Twice again in the next forty-eight hours Luigi was taken out and interrogated. After that, a gibbering imbecile, he went to live in Bughouse Alley. He has a strong constitution. His shoulders are broad, his nostrils wide, his chest is deep, his blood is pure; he will continue to gibber in Bughouse Alley long after I have swung off and escaped the torment of the penitentiaries of California.
Man after man was taken away, one at a time, and the wrecks of men were brought back, one by one, to rave and howl in the darkness. And as I lay there and listened to the moaning and the groaning, and all the idle chattering of pain-addled wits, somehow, vaguely reminiscent, it seemed to me that somewhere, some time, I had sat in a high place, callous and proud, and listened to a similar chorus of moaning and groaning. Afterwards, as you shall learn, I identified this reminiscence and knew that the moaning and the groaning was of the sweep-slaves manacled to their benches, which I heard from above, on the poop, a soldier passenger on a galley of old Rome. That was when I sailed for Alexandria, a captain of men, on my way to Jerusalem . . . but that is a story I shall tell you later. In the meanwhile . . . .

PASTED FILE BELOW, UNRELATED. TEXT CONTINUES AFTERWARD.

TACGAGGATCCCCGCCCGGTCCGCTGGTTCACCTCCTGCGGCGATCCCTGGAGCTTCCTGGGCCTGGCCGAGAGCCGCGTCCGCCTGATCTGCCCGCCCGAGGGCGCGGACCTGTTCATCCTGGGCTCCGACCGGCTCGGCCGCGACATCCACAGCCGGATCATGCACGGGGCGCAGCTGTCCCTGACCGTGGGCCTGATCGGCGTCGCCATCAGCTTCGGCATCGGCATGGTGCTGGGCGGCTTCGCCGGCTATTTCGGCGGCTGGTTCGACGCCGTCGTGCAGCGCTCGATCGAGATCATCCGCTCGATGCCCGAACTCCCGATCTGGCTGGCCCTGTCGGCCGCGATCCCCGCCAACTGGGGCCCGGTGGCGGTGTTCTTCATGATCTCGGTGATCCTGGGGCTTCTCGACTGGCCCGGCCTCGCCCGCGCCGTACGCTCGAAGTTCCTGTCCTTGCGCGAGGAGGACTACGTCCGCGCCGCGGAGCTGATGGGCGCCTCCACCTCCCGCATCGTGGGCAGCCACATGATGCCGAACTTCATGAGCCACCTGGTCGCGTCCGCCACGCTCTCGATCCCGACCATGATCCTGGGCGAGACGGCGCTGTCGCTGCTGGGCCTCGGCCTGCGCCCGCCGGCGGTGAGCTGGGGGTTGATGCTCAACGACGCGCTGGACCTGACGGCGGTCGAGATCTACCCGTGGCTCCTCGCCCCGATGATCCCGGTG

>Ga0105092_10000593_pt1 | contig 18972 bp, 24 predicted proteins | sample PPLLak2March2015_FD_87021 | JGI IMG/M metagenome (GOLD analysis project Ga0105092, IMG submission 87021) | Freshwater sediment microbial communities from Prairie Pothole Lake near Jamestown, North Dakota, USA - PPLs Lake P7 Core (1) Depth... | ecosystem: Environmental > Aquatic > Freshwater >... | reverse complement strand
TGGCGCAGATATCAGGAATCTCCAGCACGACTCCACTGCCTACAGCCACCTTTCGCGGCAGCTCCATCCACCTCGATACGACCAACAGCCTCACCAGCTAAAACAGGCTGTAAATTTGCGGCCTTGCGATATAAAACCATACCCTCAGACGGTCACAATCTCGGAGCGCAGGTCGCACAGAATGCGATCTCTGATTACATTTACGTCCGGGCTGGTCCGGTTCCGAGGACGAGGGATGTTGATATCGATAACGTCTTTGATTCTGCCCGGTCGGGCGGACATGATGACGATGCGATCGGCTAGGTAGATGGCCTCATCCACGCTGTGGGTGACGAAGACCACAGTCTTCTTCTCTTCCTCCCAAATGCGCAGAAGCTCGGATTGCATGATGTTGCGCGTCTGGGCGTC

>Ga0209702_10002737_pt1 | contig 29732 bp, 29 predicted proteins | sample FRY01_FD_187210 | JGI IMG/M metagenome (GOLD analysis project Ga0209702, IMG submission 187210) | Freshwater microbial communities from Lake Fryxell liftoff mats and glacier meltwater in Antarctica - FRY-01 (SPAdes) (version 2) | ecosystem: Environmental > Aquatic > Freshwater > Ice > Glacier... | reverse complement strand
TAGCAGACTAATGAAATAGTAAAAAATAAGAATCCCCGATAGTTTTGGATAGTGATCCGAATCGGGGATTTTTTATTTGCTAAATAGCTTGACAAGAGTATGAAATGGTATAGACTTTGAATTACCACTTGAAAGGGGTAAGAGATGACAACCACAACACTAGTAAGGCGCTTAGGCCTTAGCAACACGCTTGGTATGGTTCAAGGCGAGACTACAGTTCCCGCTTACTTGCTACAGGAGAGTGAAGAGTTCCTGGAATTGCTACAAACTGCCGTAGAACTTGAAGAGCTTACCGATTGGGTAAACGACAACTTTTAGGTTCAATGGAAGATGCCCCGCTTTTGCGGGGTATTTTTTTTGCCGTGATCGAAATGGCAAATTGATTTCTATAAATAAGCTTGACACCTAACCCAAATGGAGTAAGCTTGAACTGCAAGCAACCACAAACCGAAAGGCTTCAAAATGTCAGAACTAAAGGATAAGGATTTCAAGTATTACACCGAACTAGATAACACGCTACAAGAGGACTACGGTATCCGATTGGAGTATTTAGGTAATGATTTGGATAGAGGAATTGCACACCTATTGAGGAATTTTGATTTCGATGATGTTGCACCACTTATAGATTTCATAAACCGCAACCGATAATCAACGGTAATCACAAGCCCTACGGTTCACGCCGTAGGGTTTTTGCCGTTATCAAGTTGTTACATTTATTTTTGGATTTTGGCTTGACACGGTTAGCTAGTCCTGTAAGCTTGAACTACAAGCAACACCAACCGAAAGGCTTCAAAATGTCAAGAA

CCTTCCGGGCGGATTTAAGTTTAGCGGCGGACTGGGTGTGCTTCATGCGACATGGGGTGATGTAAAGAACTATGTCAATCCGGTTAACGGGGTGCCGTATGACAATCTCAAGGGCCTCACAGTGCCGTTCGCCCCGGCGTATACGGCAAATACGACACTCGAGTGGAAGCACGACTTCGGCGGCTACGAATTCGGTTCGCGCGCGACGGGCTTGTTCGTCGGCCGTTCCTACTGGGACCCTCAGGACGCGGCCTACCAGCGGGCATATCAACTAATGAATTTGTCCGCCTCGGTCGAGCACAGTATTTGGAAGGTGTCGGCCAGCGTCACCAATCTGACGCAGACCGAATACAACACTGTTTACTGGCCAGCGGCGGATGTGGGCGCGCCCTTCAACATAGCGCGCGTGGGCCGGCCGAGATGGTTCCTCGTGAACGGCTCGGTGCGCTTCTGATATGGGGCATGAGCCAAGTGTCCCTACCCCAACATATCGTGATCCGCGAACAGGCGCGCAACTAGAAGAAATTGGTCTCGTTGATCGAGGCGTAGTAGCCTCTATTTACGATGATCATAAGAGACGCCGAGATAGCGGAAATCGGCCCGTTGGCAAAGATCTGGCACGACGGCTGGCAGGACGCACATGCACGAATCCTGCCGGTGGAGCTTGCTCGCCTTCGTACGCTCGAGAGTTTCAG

In the meanwhile obtained the horror of the dungeons, after the discovery of the plot to break prison. And never, during those eternal hours of waiting, was it absent from my consciousness that I should follow these other convicts out, endure the hells of inquisition they endured, and be brought back a wreck and flung on the stone floor of my stone-walled, iron-doored dungeon.
They came for me. Ungraciously and ungently, with blow and curse, they haled me forth, and I faced Captain Jamie and Warden Atherton, themselves arrayed with the strength of half a dozen state-bought, tax-paid brutes of guards who lingered in the room to do any bidding. But they were not needed.
“Sit down,” said Warden Atherton, indicating a stout arm-chair.
I, beaten and sore, without water for a night long and a day long, faint with hunger, weak from a beating that had been added to five days in the dungeon and eighty hours in the jacket, oppressed by the calamity of human fate, apprehensive of what was to happen to me from what I had seen happen to the others—I, a wavering waif of a human man and an erstwhile professor of agronomy in a quiet college town, I hesitated to accept the invitation to sit down.
Warden Atherton was a large man and a very powerful man. His hands flashed out to a grip on my shoulders. I was a straw in his strength. He lifted me clear of the floor and crashed me down in the chair.
“Now,” he said, while I gasped and swallowed my pain, “tell me all about it, Standing. Spit it out—all of it, if you know what’s healthy for you.”
“I don’t know anything about what has happened . . .”, I began.